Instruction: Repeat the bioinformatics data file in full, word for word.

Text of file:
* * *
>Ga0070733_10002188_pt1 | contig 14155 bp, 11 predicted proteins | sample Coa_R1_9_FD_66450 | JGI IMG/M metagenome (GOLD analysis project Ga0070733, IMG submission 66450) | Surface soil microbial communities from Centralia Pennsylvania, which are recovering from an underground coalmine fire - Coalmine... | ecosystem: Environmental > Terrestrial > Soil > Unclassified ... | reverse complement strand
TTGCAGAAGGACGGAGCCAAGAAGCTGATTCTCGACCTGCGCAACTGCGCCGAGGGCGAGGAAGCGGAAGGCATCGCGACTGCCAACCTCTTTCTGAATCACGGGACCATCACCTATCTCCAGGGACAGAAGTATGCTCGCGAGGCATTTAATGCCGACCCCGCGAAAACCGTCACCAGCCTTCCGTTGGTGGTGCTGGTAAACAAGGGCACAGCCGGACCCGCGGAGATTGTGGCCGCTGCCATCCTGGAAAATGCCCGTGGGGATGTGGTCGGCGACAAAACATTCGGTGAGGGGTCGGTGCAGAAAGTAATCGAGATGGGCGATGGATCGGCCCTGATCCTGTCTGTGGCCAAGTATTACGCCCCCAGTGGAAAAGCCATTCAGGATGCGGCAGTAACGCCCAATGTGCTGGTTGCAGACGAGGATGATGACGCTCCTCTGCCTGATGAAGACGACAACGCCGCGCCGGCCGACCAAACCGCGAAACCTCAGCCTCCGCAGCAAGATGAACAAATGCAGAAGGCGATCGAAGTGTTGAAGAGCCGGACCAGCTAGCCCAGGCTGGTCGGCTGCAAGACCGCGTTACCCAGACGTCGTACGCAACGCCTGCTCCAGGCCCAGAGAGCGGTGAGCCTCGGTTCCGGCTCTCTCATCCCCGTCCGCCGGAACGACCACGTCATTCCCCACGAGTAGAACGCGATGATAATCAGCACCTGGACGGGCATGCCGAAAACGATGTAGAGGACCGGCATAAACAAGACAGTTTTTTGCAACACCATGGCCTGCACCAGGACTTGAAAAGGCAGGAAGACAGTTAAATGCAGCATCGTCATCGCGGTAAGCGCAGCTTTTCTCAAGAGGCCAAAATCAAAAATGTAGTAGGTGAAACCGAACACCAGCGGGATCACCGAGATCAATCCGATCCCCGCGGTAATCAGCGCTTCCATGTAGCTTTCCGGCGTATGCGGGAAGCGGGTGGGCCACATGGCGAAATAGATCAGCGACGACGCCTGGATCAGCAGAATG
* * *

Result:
>Ga0070733_10002188_pt1 | contig 14155 bp, 11 predicted proteins | sample Coa_R1_9_FD_66450 | JGI IMG/M metagenome (GOLD analysis project Ga0070733, IMG submission 66450) | Surface soil microbial communities from Centralia Pennsylvania, which are recovering from an underground coalmine fire - Coalmine... | ecosystem: Environmental > Terrestrial > Soil > Unclassified ... | reverse complement strand
TTGCAGAAGGACGGAGCCAAGAAGCTGATTCTCGACCTGCGCAACTGCGCCGAGGGCGAGGAAGCGGAAGGCATCGCGACTGCCAACCTCTTTCTGAATCACGGGACCATCACCTATCTCCAGGGACAGAAGTATGCTCGCGAGGCATTTAATGCCGACCCCGCGAAAACCGTCACCAGCCTTCCGTTGGTGGTGCTGGTAAACAAGGGCACAGCCGGACCCGCGGAGATTGTGGCCGCTGCCATCCTGGAAAATGCCCGTGGGGATGTGGTCGGCGACAAAACATTCGGTGAGGGGTCGGTGCAGAAAGTAATCGAGATGGGCGATGGATCGGCCCTGATCCTGTCTGTGGCCAAGTATTACGCCCCCAGTGGAAAAGCCATTCAGGATGCGGCAGTAACGCCCAATGTGCTGGTTGCAGACGAGGATGATGACGCTCCTCTGCCTGATGAAGACGACAACGCCGCGCCGGCCGACCAAACCGCGAAACCTCAGCCTCCGCAGCAAGATGAACAAATGCAGAAGGCGATCGAAGTGTTGAAGAGCCGGACCAGCTAGCCCAGGCTGGTCGGCTGCAAGACCGCGTTACCCAGACGTCGTACGCAACGCCTGCTCCAGGCCCAGAGAGCGGTGAGCCTCGGTTCCGGCTCTCTCATCCCCGTCCGCCGGAACGACCACGTCATTCCCCACGAGTAGAACGCGATGATAATCAGCACCTGGACGGGCATGCCGAAAACGATGTAGAGGACCGGCATAAACAAGACAGTTTTTTGCAACACCATGGCCTGCACCAGGACTTGAAAAGGCAGGAAGACAGTTAAATGCAGCATCGTCATCGCGGTAAGCGCAGCTTTTCTCAAGAGGCCAAAATCAAAAATGTAGTAGGTGAAACCGAACACCAGCGGGATCACCGAGATCAATCCGATCCCCGCGGTAATCAGCGCTTCCATGTAGCTTTCCGGCGTATGCGGGAAGCGGGTGGGCCACATGGCGAAATAGATCAGCGACGACGCCTGGATCAGCAGAATG